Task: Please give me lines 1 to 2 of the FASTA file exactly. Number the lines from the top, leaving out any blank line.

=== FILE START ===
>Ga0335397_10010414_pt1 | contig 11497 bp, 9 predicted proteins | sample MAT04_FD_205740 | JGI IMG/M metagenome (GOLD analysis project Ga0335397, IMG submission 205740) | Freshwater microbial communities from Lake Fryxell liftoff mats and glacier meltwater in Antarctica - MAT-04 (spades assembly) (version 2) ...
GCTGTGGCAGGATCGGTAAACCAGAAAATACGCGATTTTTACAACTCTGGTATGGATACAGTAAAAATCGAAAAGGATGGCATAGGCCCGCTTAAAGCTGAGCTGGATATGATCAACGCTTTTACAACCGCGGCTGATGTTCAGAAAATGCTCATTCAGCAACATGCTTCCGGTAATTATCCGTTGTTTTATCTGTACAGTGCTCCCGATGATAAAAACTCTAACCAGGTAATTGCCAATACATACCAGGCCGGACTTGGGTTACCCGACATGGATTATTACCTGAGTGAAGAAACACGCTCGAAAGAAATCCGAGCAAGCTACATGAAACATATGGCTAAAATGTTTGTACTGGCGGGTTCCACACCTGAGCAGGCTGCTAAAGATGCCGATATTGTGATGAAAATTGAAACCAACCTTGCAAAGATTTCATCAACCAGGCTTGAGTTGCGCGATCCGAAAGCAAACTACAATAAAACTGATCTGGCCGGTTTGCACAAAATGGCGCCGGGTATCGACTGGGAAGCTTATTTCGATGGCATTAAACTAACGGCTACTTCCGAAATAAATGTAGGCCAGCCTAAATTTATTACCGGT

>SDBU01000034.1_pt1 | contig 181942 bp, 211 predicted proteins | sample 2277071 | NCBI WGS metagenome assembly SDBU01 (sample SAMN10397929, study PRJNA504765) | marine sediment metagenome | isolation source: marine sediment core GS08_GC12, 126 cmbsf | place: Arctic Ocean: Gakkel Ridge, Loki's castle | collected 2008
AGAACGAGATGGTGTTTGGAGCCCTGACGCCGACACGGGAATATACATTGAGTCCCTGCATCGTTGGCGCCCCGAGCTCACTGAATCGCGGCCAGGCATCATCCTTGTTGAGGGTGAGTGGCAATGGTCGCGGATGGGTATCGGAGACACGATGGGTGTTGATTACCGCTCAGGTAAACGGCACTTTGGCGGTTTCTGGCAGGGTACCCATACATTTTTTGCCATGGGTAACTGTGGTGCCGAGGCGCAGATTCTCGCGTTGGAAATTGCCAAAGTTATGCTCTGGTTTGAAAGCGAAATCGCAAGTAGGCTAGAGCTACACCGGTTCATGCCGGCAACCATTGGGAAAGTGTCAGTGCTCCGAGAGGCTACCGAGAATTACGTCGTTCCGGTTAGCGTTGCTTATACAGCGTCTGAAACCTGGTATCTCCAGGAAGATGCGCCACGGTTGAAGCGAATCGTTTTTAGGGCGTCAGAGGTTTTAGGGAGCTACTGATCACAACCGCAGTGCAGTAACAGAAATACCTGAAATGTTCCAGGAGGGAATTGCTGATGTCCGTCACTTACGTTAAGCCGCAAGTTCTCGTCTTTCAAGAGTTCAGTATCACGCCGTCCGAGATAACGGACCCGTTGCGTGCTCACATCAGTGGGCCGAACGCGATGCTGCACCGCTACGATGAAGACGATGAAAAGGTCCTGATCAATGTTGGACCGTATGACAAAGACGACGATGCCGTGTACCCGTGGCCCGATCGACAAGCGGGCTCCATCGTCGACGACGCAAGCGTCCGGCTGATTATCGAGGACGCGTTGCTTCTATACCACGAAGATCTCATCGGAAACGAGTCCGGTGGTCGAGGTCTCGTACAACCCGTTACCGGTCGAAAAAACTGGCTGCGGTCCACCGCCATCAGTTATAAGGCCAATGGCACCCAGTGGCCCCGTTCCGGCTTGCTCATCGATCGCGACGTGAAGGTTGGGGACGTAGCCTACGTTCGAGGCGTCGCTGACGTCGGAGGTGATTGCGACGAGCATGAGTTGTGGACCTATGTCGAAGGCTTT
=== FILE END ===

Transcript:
>Ga0335397_10010414_pt1 | contig 11497 bp, 9 predicted proteins | sample MAT04_FD_205740 | JGI IMG/M metagenome (GOLD analysis project Ga0335397, IMG submission 205740) | Freshwater microbial communities from Lake Fryxell liftoff mats and glacier meltwater in Antarctica - MAT-04 (spades assembly) (version 2) ...
GCTGTGGCAGGATCGGTAAACCAGAAAATACGCGATTTTTACAACTCTGGTATGGATACAGTAAAAATCGAAAAGGATGGCATAGGCCCGCTTAAAGCTGAGCTGGATATGATCAACGCTTTTACAACCGCGGCTGATGTTCAGAAAATGCTCATTCAGCAACATGCTTCCGGTAATTATCCGTTGTTTTATCTGTACAGTGCTCCCGATGATAAAAACTCTAACCAGGTAATTGCCAATACATACCAGGCCGGACTTGGGTTACCCGACATGGATTATTACCTGAGTGAAGAAACACGCTCGAAAGAAATCCGAGCAAGCTACATGAAACATATGGCTAAAATGTTTGTACTGGCGGGTTCCACACCTGAGCAGGCTGCTAAAGATGCCGATATTGTGATGAAAATTGAAACCAACCTTGCAAAGATTTCATCAACCAGGCTTGAGTTGCGCGATCCGAAAGCAAACTACAATAAAACTGATCTGGCCGGTTTGCACAAAATGGCGCCGGGTATCGACTGGGAAGCTTATTTCGATGGCATTAAACTAACGGCTACTTCCGAAATAAATGTAGGCCAGCCTAAATTTATTACCGGT